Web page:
I've just started my period.
Is that too much information?
You see, the thing is, I'm really pleased to have started my period because I'm getting to 'that age', the age where soon I won't be having periods, but where I might soon be having hot sweats, insomnia, headaches, lapses of memory, mood swings, loss of libido, a leaky bladder and a dry vagina. When my periods stop I could start to suffer from osteoporosis, I might gain weight and lose height and hair.
So I'm pleased that my period started for one more month.
And yet, when I look at this photo, taken on holiday by my lovely photographer friend Vic, I see a body that is not the body I used to see (from an angle I am not used to seeing it from). Even though I am doing more exercise and eating better than at any other time of my life, I see the body of a middle aged woman; a body which has more solidity than before. I see my mother's body as it looked when I was a teenager.
Puberty, Pregnancy and the Menopause
When I was that teenager; approaching and going through puberty, there was much excitement and whispering about puberty and starting our periods. We sat in circles on the school field and talked about our budding breasts, the difference between belted sanitary towels (remember them??) or sticky ones. Some of our circle had mothers who didn't approve of tampons and were envious of those with more 'modern' mothers who did.
We entered puberty having had lessons, assemblies, 'talks' and leaflets, albeit without the boys. Our mother's had stumbled to tell us what we needed to know, some more effectively than others, but we had an idea of what would happen and when. Teachers were tolerant of stomach cramps, or the need to go and 'change' we all checked each other for signs of the dreaded 'flooding'. We went through puberty together.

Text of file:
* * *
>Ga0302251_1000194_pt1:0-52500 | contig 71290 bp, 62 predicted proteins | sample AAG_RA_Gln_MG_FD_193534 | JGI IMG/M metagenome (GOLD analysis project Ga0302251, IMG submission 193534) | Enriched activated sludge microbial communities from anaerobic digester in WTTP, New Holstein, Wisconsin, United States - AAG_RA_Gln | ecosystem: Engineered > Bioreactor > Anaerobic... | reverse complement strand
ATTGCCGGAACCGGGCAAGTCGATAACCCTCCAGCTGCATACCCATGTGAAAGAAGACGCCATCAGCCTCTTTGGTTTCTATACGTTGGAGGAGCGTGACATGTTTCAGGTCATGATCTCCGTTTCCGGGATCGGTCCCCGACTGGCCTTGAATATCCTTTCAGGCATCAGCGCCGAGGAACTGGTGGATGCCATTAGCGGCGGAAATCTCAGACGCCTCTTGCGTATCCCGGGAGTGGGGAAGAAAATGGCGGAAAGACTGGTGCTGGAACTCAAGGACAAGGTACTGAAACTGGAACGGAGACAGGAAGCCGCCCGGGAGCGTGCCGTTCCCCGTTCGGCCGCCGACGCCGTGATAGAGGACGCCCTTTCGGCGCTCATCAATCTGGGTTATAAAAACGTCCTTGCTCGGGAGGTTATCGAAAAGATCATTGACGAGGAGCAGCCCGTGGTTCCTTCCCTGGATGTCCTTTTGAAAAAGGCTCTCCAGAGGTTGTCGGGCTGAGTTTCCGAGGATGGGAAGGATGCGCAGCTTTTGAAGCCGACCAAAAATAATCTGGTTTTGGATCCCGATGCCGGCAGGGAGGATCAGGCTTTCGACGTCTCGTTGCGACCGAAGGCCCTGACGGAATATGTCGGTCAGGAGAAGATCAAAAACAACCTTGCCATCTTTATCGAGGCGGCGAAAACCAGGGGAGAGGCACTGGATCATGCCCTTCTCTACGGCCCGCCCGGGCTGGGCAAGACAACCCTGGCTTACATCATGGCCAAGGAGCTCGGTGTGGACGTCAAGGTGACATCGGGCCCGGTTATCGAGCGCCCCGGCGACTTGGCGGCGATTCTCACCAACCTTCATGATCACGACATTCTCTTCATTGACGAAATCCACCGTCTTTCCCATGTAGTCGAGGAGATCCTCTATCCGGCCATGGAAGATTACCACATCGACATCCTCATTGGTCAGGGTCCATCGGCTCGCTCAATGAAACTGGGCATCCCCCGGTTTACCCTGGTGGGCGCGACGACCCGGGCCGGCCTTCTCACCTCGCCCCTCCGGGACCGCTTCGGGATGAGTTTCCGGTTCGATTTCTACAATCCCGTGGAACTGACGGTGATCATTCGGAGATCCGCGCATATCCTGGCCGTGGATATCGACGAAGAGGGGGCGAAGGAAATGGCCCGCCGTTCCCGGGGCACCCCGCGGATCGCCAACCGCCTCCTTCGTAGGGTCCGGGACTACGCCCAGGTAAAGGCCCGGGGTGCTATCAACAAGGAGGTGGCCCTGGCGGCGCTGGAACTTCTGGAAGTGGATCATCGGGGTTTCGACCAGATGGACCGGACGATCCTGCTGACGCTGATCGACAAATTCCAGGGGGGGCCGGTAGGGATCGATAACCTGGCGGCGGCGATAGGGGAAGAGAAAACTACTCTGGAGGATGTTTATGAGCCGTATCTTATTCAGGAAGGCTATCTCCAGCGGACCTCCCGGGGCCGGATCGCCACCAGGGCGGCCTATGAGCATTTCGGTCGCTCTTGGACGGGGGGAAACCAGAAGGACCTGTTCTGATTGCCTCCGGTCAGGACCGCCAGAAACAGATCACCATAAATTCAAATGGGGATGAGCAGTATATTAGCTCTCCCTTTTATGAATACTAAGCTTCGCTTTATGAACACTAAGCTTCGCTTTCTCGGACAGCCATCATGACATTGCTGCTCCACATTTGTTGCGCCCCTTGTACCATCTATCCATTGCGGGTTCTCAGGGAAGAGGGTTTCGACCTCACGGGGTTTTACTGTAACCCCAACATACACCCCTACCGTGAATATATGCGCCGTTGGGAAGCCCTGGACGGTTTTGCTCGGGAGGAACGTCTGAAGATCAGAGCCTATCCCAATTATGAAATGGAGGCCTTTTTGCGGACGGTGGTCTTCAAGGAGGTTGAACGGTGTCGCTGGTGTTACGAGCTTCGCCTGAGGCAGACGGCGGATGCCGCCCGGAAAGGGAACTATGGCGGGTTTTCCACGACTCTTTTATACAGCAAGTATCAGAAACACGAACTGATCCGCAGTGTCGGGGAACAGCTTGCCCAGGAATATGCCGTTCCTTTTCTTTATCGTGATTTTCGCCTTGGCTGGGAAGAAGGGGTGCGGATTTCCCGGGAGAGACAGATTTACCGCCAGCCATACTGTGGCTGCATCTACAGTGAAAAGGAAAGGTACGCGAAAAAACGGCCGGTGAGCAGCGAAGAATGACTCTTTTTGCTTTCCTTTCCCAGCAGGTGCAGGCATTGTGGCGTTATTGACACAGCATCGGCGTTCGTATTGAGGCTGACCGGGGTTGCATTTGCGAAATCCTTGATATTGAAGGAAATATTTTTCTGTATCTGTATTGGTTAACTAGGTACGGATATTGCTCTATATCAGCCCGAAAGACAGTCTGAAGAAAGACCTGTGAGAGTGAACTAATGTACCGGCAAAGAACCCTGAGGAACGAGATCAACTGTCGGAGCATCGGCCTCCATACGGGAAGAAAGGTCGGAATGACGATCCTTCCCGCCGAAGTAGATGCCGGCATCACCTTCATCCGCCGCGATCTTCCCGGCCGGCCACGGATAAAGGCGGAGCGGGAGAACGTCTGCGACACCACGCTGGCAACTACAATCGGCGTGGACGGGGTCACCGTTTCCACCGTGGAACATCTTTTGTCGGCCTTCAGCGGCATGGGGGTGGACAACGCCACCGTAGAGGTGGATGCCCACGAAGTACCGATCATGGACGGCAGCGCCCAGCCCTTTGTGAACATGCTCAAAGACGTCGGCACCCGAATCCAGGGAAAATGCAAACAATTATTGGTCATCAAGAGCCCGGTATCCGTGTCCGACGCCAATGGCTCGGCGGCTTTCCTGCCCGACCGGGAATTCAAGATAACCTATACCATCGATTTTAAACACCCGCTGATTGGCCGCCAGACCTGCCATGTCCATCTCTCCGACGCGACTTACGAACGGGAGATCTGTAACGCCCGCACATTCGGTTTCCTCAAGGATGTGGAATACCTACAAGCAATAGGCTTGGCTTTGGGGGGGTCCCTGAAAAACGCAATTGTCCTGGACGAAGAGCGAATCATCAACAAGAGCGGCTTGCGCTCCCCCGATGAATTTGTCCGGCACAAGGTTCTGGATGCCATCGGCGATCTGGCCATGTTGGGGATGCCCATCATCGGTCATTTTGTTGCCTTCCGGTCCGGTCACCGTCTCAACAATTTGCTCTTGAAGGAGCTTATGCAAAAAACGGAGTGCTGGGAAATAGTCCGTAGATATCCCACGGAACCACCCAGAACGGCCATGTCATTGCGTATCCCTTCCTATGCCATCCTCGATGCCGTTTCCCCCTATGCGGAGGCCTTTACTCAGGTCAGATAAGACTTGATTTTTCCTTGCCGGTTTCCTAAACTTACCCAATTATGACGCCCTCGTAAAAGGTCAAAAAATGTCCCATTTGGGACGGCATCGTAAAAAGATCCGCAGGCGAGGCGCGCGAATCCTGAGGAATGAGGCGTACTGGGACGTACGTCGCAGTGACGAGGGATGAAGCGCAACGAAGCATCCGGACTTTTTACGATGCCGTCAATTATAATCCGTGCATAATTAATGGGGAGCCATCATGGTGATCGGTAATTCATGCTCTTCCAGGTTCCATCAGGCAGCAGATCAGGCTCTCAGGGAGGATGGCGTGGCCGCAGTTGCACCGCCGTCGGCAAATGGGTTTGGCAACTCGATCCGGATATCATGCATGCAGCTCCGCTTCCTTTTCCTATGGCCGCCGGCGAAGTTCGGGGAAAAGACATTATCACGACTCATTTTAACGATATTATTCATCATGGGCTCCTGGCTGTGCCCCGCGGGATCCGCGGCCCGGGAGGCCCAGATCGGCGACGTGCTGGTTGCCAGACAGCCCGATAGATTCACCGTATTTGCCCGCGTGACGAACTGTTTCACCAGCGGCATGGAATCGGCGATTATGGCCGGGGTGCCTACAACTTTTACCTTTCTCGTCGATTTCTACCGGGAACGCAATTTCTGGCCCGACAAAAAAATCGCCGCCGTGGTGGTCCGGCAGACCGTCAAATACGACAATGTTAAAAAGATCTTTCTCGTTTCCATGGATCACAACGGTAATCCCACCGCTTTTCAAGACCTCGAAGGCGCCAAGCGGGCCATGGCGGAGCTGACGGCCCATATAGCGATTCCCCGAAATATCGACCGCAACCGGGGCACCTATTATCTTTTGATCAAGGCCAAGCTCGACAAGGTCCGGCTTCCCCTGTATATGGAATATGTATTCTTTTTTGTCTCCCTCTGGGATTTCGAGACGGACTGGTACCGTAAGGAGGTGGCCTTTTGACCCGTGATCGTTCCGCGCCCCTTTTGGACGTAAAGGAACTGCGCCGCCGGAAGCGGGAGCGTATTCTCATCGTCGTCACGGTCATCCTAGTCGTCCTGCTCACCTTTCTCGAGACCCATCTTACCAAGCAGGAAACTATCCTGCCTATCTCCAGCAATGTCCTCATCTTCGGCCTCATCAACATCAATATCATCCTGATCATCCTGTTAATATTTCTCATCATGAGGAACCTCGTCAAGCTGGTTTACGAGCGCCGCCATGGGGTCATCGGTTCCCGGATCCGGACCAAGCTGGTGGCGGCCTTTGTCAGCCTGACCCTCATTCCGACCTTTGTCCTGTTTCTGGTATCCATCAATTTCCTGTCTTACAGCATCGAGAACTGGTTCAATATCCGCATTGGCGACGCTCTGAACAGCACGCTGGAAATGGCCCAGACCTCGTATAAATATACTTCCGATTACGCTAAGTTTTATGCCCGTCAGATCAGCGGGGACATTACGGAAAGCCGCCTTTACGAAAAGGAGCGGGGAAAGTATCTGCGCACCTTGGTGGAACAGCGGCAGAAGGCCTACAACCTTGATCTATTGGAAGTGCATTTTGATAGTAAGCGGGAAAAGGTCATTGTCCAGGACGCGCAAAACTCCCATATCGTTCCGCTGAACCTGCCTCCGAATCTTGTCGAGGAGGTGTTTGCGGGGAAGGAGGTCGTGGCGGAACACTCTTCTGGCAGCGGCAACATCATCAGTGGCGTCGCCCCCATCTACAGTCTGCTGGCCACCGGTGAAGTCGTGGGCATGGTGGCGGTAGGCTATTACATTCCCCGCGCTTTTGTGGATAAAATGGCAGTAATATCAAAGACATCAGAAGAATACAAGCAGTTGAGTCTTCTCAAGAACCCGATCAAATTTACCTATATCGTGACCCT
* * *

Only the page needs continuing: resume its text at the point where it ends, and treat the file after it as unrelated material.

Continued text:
During pregnancy there was information, guidance, leaflets (which this time included the boy). People were happy to talk about stretch marks, cracked nipples, and the benefits of perineal massage. Health visitors, midwives, friends and family were eager to discuss all the physical changes and challenges of pregnancy and birth. Pregnancy is celebrated. celebrity bumps abound in the gossip magazines, worn with pride, clothed or uncovered.
But where are the celebrity tales of the menopause? How did Helen Mirren Mirren and Judy Dench get through the menopause? What about Madonna and Moira Stewart? Why is no one talking about this stuff (apart from Radio 4's Women Hour).
Puberty was celebrated as the start of maturity and womanhood, pregnancy and birth are celebrated as the start of new life and yet the menopause isn't celebrated; instead it is seen as an ending, a loss; a loss of youth, a loss of potential to create life, a loss of the body we used to have.
Yet in many cultures the end of menstruation signals a new beginning; a step into being the wise elder, free of the obligations and demands of fertility.
Celebrate the menopause
Cognitive psychology has taught us that we can influence how we experience and feel about life if we change how we think about it; so let's lay claim to the new beginnings of the menopause and initiate a culture of celebration and excitement as we enter this new phase in our lives.
Rather than focusing on what is ending, let's look at what we can celebrate and start:
- More time for you - now the children have left or are growing up we have more time to do what we want to do and see who we want to see.
- More resilience - we are less shocked and shaken by what the world can throw at us as we have been there before
- Less material striving - Most of us have more of what we want than we did in our 20s and there is less that we want. For many of us, material acquisition, status and striving loses it's attraction and drive
- Self- acceptance - we know ourselves better than we did in our 20s, we know what we like, what we are good at, what our values are.
- Reclaimed sex life - free of the fear of pregnancy and the inhibitions of youth, many women are having their best sex ever. We know how to turn ourselves on, we have found our G spot and we know what we like and aren't afraid to ask for it. For other women a drop in libido can be a welcome change and a chance to use their energies in different ways.